In recent years, the state’s rapid population growth has led to significant housing demand, which has been reflected in the House Price Index published by the Federal Housing Finance Agency. From 2013 through 2018, annual growth rates in the Purchase-Only House Price Index in the state ranged between 9.5 percent and 22.5 percent, regularly putting Nevada at or near the top of state rankings. In 2018, the end-of-year growth rate in Nevada was 10.7 percent, the second fastest growth rate among all states. By the end of 2019, the index’s annual growth rate dropped to 3.7 percent, which was the ninth lowest rate in the country.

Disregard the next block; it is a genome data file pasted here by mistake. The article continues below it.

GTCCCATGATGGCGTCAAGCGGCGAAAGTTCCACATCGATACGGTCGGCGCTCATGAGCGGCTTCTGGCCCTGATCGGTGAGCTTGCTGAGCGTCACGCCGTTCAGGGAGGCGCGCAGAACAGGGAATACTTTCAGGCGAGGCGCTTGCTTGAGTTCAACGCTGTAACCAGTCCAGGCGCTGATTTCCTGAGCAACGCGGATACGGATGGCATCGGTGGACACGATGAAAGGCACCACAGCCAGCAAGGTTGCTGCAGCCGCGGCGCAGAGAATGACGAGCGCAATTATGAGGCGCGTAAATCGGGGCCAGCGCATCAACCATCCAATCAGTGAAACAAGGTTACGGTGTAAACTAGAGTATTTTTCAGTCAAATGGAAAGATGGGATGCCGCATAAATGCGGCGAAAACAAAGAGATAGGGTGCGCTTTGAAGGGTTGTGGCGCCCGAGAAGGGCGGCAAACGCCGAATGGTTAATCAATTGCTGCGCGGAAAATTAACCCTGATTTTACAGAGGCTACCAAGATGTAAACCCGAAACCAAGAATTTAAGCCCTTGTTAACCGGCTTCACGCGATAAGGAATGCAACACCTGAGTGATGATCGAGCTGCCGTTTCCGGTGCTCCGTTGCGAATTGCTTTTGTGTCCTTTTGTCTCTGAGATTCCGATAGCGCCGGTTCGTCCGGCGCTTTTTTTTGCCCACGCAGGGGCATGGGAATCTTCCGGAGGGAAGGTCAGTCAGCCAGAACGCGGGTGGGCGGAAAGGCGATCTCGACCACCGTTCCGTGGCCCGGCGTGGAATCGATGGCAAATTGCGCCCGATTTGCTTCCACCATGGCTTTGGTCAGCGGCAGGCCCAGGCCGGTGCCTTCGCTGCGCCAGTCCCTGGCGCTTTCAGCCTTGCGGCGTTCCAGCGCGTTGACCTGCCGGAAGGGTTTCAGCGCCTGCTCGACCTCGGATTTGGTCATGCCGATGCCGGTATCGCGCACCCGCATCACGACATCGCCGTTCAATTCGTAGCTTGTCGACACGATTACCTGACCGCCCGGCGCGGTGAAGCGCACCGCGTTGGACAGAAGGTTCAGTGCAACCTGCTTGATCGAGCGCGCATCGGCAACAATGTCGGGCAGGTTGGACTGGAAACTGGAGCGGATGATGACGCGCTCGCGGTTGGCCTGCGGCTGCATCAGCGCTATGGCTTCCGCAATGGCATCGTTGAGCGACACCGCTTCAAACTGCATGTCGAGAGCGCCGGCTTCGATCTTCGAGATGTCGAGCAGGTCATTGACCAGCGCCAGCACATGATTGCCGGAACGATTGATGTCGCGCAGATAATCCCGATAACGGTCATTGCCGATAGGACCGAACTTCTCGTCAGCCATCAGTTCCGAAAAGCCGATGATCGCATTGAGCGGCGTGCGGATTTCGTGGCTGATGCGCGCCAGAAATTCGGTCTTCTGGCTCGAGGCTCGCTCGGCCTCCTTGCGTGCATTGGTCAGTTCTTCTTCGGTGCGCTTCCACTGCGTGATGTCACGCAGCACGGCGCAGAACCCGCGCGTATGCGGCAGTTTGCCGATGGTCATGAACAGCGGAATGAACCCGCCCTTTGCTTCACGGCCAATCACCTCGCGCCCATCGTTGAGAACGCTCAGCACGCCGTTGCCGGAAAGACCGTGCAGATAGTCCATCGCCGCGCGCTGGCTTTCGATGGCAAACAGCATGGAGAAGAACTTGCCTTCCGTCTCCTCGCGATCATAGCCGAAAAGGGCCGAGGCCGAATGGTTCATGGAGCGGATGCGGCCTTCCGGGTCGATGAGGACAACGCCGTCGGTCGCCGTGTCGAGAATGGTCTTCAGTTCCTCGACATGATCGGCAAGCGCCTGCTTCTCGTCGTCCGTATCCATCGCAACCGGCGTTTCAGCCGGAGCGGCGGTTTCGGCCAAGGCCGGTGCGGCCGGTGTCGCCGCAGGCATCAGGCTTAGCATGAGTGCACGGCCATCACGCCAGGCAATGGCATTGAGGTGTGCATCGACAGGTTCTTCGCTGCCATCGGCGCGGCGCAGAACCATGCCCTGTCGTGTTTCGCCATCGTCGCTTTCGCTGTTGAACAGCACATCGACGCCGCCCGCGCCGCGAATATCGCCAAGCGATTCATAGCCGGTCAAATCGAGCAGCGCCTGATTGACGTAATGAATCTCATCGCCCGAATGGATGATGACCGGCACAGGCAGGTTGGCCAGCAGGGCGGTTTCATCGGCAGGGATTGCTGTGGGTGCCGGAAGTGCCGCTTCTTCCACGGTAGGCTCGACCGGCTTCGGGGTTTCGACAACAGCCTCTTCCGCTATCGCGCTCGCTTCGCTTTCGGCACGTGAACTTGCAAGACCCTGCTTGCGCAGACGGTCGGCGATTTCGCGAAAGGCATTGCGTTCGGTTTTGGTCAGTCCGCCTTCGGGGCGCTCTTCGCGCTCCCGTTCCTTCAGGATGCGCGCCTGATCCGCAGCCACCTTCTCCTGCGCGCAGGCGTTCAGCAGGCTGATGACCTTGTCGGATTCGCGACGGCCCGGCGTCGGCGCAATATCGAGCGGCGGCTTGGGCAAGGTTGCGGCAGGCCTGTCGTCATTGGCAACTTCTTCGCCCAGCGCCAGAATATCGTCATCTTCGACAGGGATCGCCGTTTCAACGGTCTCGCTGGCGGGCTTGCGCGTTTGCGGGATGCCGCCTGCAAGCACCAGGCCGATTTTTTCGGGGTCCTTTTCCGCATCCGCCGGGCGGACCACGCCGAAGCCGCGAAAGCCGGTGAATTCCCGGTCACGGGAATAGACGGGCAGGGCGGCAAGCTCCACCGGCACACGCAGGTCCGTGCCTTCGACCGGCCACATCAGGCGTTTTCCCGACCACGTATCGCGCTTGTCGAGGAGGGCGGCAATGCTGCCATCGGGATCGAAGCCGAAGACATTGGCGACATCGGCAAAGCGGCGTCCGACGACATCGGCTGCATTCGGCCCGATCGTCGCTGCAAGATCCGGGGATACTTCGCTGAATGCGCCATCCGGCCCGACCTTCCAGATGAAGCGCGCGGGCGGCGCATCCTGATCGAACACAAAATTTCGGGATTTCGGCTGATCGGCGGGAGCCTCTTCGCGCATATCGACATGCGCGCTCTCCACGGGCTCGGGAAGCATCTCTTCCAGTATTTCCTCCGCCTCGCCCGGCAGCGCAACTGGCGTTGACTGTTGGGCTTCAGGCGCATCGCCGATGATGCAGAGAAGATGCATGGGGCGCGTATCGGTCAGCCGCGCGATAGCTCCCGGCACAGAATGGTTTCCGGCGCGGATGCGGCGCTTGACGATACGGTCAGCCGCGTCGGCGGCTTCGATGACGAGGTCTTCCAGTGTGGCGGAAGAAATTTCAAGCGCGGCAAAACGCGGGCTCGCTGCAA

In Southern Nevada, home price growth trends have also slowed compared to prior years. In December 2019, the median closing price of an existing home stood at $280,000, up 7.7 percent from a year earlier, according to SalesTraq. That monthly year-over-year increase was the highest since February 2019 in a year that was generally marked by more modest price growth. On a trailing 12-month average basis, the median existing home price grew by 6.1 percent in 2019, the slowest year-end growth rate since 2011. Total existing home sales in 2019 dropped 4.2 percent to 45,841, continuing the sales volume decline that carried through most of the year. 2019 was the second consecutive year of declining existing home closings, suggesting that longer-term trends of rising prices and limited inventory have begun to affect sales activity.

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